ARLINGTON -- Thirty-nine times this season, from April through November, Tim Lincecum showed up to ballparks across the country intending to pitch. His demeanor rarely changed. Yet on the 39th occasion, Lincecum's Giants teammates noticed, he arrived at Rangers Ballpark acting somewhat differently
"Timmy had that look," catcher Buster Posey said.
"He looked so determined," reliever Sergio Romo said. "He had this look like it wasn't going to go past him."
Lincecum delivered a career-defining performance Monday evening, striking out 10 over eight innings of three-hit, one-run ball in a World Series-clinching victory over the Rangers.
"That's unbelievable," fellow starter Matt Cain said. "He did such a tremendous job."
After Lincecum and Rangers starter Cliff Lee uncharacteristically traded crooked numbers in Game 1 of the Series, the consensus heading into Game 5 was that things would be different. They had to be different. Lincecum was the two-time defending National League Cy Young Award winner, Lee the hottest pitcher on the planet.
"The last game, maybe my nerves got the best of me," Lincecum said. "There was a little adrenaline rush and I didn't keep myself collected. Today, knowing those things were going to happen, I took more deep breaths. I took time when I needed to."
So did Lee. And both pitchers, as expected, were better, trading zeroes until Edgar Renteria cracked the game-winning, three-run home run off Lee in the seventh.
Finally given a lead, Lincecum was not about to relent. Not with that look.
Only two pitchers besides Tim Lincecum have pitched eight or more innings in a World Series clincher while allowing no more than one run and three hits, while striking out at least 10.
SF 3, TEX 1
LAD 2, MIN 0
CHC 2, DET 0
"Timmy pitched outstanding tonight," Giants outfielder Cody Ross said. "To go out and do what he did against this lineup, on this stage, was incredible. Cliff threw amazing as well -- he threw an absolute great game, too. But you can't say enough about Timmy."
And, like Cain and Madison Bumgarner before him, Lincecum completely shut down one of the best offenses in the league. Other than Nelson Cruz, who homered off him with one out in the seventh on what Posey called "a pretty good pitch," Lincecum was untouchable. His fastball popped and his slider, even more than his vaunted changeup, generated all sorts of awkward swings and misses.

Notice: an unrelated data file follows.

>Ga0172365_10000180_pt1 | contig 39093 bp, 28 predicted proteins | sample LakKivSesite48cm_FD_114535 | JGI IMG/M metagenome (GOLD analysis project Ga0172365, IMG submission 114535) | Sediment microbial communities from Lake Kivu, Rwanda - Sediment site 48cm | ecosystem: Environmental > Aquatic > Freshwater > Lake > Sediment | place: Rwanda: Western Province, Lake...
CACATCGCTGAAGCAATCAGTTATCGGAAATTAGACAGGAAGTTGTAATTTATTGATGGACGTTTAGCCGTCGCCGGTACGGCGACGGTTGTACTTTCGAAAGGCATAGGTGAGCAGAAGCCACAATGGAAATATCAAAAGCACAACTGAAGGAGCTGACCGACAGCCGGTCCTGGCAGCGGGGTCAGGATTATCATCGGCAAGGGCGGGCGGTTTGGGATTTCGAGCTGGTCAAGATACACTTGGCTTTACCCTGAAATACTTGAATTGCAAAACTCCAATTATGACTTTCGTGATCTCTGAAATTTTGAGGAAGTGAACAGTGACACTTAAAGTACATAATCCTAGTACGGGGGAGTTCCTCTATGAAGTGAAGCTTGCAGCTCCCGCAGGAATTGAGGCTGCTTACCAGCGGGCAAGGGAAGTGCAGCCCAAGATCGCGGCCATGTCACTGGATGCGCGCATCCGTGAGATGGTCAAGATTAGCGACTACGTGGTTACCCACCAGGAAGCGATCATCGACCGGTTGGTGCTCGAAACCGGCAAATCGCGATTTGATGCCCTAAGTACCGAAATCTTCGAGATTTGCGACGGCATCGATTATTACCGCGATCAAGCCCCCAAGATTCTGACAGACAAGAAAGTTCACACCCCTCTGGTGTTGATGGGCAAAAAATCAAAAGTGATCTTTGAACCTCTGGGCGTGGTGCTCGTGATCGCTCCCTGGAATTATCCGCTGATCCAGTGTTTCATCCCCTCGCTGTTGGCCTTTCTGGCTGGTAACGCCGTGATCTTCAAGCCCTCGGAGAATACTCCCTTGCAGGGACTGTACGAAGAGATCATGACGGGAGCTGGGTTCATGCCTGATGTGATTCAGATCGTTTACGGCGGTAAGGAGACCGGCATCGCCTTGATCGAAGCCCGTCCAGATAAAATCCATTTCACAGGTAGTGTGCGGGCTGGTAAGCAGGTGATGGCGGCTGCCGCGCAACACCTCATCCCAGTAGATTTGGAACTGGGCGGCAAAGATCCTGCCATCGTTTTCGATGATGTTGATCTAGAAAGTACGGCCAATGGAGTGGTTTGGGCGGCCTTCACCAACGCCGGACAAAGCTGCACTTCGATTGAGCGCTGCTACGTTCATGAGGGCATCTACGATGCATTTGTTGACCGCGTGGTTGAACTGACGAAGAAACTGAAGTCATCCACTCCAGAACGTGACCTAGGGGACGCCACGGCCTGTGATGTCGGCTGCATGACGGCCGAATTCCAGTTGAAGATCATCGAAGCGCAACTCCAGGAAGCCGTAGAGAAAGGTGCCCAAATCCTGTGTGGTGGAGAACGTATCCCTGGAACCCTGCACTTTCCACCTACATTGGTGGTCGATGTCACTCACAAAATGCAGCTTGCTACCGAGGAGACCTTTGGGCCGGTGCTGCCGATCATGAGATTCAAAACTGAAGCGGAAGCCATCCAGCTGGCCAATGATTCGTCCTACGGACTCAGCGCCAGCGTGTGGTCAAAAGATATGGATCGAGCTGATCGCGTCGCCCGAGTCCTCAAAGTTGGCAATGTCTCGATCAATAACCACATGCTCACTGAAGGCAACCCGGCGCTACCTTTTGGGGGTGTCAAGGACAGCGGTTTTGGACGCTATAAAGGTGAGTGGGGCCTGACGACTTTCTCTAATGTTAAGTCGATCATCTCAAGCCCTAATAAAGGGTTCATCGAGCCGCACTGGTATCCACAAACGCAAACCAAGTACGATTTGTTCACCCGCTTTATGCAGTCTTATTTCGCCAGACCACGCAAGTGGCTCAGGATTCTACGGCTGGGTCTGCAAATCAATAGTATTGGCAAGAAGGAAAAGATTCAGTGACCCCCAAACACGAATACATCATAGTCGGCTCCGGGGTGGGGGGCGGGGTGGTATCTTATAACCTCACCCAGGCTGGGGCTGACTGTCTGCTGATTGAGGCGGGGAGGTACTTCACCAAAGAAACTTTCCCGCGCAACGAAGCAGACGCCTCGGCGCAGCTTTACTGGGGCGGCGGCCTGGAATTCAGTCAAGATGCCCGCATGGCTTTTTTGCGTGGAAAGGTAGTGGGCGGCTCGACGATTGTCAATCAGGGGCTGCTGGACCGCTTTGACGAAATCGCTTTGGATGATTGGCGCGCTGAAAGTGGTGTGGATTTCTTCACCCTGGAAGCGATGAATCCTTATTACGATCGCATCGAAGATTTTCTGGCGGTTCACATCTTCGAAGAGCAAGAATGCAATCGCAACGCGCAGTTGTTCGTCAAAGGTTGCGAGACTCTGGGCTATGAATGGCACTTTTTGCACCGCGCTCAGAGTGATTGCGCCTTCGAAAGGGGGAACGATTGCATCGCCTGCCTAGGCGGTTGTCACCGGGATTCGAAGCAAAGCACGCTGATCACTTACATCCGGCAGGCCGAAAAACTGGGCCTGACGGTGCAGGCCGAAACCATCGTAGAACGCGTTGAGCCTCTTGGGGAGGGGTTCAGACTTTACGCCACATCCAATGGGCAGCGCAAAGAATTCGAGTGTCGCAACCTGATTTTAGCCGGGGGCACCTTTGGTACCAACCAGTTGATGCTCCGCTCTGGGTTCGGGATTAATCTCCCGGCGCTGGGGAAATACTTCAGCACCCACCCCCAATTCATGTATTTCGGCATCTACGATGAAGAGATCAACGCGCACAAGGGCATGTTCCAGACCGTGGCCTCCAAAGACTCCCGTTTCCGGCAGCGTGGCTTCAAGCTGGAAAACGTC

"His delivery and everything was much better tonight," pitching coach Dave Righetti said. "I thought he was so much more under control."
Perhaps it's somewhat fitting that in the most significant outing of his career, Lincecum needed to make adjustments. He has been doing so all season long, tweaking more this year than he ever needed to during his Cy Young seasons in 2008 and 2009.
Three months ago, with his ERA creeping near 4.00, Lincecum altered his workout routine, increasing his core and leg strength in the hopes of generating a more consistent delivery.
"After that, it became more about what I wanted to throw as opposed to how I was going to throw it," Lincecum said. "It just kept getting better."
He turned back into The Freak, one of the most feared pitchers in baseball. And his attitude followed. His swagger returned. Questions of "What's wrong with Timmy?" disappeared.
"He just was tired of looking bad and wanted to try something," Righetti said. "The reason why it worked is because he saw this team was going to be good."
Even so, Lincecum was hardly dominant this postseason. Hardly electric. Until, that is, he walked into Rangers Ballpark with that look crackling out of his coal-black eyes.
Romo saw it. Posey saw it. Righetti saw it. And they all knew what was going to happen.
"Timmy's Timmy," Cain said. "He's a guy that's relaxed, having fun and doing his thing."
Shortly after the victory, Lincecum was still relaxed, still having fun and still doing his thing, his hair matted in place by a backwards cap. His look, though, was different. It was warmer. The intensity had vanished, replaced by some other rare emotion.
"It's amazing," Lincecum said. "That's it right there. A lot of guys have been waiting for this day."
Anthony DiComo is a reporter for MLB.com. Follow him on Twitter @AnthonyDicomo. This story was not subject to the approval of Major League Baseball or its clubs.